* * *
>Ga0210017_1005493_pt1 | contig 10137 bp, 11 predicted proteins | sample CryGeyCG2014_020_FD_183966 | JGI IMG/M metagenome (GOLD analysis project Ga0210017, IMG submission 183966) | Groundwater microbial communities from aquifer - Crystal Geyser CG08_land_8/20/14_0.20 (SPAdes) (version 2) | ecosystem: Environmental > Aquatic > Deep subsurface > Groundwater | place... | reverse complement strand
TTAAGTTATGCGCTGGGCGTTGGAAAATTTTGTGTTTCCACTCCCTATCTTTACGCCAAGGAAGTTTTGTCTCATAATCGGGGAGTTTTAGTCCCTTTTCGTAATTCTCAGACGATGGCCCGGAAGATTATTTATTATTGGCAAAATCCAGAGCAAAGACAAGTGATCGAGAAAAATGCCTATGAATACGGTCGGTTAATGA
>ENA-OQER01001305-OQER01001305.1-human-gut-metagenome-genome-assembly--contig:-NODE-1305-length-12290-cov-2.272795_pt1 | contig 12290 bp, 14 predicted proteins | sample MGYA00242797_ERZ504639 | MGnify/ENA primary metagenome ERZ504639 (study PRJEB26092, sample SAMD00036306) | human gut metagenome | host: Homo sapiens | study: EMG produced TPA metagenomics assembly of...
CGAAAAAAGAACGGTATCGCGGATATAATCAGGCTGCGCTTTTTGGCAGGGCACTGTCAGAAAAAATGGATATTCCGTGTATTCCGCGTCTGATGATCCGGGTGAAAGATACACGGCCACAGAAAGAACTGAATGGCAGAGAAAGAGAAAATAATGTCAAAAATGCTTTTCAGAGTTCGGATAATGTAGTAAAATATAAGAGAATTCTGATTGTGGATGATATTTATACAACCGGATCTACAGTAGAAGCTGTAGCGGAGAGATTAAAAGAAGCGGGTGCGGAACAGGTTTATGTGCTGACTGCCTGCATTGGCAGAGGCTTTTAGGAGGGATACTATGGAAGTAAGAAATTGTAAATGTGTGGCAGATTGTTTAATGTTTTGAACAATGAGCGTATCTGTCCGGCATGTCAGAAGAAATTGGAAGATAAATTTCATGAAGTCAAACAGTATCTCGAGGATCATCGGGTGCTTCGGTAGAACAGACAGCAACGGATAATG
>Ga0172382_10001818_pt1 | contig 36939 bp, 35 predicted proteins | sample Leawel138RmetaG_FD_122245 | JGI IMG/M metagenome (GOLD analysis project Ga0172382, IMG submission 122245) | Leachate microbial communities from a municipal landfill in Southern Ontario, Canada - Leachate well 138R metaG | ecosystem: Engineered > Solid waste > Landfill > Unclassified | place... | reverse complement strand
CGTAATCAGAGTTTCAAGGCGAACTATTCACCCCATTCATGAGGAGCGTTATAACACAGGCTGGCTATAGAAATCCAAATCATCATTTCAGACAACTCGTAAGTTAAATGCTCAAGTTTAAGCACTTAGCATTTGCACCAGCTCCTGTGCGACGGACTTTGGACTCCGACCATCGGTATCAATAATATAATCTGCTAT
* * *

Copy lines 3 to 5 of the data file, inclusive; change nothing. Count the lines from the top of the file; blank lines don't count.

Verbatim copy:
>ENA-OQER01001305-OQER01001305.1-human-gut-metagenome-genome-assembly--contig:-NODE-1305-length-12290-cov-2.272795_pt1 | contig 12290 bp, 14 predicted proteins | sample MGYA00242797_ERZ504639 | MGnify/ENA primary metagenome ERZ504639 (study PRJEB26092, sample SAMD00036306) | human gut metagenome | host: Homo sapiens | study: EMG produced TPA metagenomics assembly of...
CGAAAAAAGAACGGTATCGCGGATATAATCAGGCTGCGCTTTTTGGCAGGGCACTGTCAGAAAAAATGGATATTCCGTGTATTCCGCGTCTGATGATCCGGGTGAAAGATACACGGCCACAGAAAGAACTGAATGGCAGAGAAAGAGAAAATAATGTCAAAAATGCTTTTCAGAGTTCGGATAATGTAGTAAAATATAAGAGAATTCTGATTGTGGATGATATTTATACAACCGGATCTACAGTAGAAGCTGTAGCGGAGAGATTAAAAGAAGCGGGTGCGGAACAGGTTTATGTGCTGACTGCCTGCATTGGCAGAGGCTTTTAGGAGGGATACTATGGAAGTAAGAAATTGTAAATGTGTGGCAGATTGTTTAATGTTTTGAACAATGAGCGTATCTGTCCGGCATGTCAGAAGAAATTGGAAGATAAATTTCATGAAGTCAAACAGTATCTCGAGGATCATCGGGTGCTTCGGTAGAACAGACAGCAACGGATAATG
>Ga0172382_10001818_pt1 | contig 36939 bp, 35 predicted proteins | sample Leawel138RmetaG_FD_122245 | JGI IMG/M metagenome (GOLD analysis project Ga0172382, IMG submission 122245) | Leachate microbial communities from a municipal landfill in Southern Ontario, Canada - Leachate well 138R metaG | ecosystem: Engineered > Solid waste > Landfill > Unclassified | place... | reverse complement strand